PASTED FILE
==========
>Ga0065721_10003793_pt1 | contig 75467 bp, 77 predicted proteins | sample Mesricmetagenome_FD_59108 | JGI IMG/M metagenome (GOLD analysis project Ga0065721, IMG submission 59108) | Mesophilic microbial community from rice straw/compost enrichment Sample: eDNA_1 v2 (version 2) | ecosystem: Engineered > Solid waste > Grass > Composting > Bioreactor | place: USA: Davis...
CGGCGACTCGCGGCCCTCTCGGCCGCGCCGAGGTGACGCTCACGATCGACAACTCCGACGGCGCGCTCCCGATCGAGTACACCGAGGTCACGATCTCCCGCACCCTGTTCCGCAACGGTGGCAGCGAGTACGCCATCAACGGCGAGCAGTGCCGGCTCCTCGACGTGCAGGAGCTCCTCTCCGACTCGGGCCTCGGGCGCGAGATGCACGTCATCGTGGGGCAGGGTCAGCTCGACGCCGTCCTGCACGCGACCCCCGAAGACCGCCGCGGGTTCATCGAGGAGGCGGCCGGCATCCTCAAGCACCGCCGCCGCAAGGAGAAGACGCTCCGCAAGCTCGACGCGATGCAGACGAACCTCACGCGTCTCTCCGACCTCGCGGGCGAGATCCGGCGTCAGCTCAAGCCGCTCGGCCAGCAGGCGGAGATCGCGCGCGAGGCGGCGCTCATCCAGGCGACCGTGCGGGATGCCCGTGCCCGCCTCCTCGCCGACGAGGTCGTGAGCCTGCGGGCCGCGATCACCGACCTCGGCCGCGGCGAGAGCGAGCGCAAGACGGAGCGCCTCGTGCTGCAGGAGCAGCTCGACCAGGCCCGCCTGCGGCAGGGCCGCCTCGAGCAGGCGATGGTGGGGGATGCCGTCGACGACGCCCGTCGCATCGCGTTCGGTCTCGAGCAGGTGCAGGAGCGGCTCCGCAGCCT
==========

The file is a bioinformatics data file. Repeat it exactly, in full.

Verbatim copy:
>Ga0065721_10003793_pt1 | contig 75467 bp, 77 predicted proteins | sample Mesricmetagenome_FD_59108 | JGI IMG/M metagenome (GOLD analysis project Ga0065721, IMG submission 59108) | Mesophilic microbial community from rice straw/compost enrichment Sample: eDNA_1 v2 (version 2) | ecosystem: Engineered > Solid waste > Grass > Composting > Bioreactor | place: USA: Davis...
CGGCGACTCGCGGCCCTCTCGGCCGCGCCGAGGTGACGCTCACGATCGACAACTCCGACGGCGCGCTCCCGATCGAGTACACCGAGGTCACGATCTCCCGCACCCTGTTCCGCAACGGTGGCAGCGAGTACGCCATCAACGGCGAGCAGTGCCGGCTCCTCGACGTGCAGGAGCTCCTCTCCGACTCGGGCCTCGGGCGCGAGATGCACGTCATCGTGGGGCAGGGTCAGCTCGACGCCGTCCTGCACGCGACCCCCGAAGACCGCCGCGGGTTCATCGAGGAGGCGGCCGGCATCCTCAAGCACCGCCGCCGCAAGGAGAAGACGCTCCGCAAGCTCGACGCGATGCAGACGAACCTCACGCGTCTCTCCGACCTCGCGGGCGAGATCCGGCGTCAGCTCAAGCCGCTCGGCCAGCAGGCGGAGATCGCGCGCGAGGCGGCGCTCATCCAGGCGACCGTGCGGGATGCCCGTGCCCGCCTCCTCGCCGACGAGGTCGTGAGCCTGCGGGCCGCGATCACCGACCTCGGCCGCGGCGAGAGCGAGCGCAAGACGGAGCGCCTCGTGCTGCAGGAGCAGCTCGACCAGGCCCGCCTGCGGCAGGGCCGCCTCGAGCAGGCGATGGTGGGGGATGCCGTCGACGACGCCCGTCGCATCGCGTTCGGTCTCGAGCAGGTGCAGGAGCGGCTCCGCAGCCT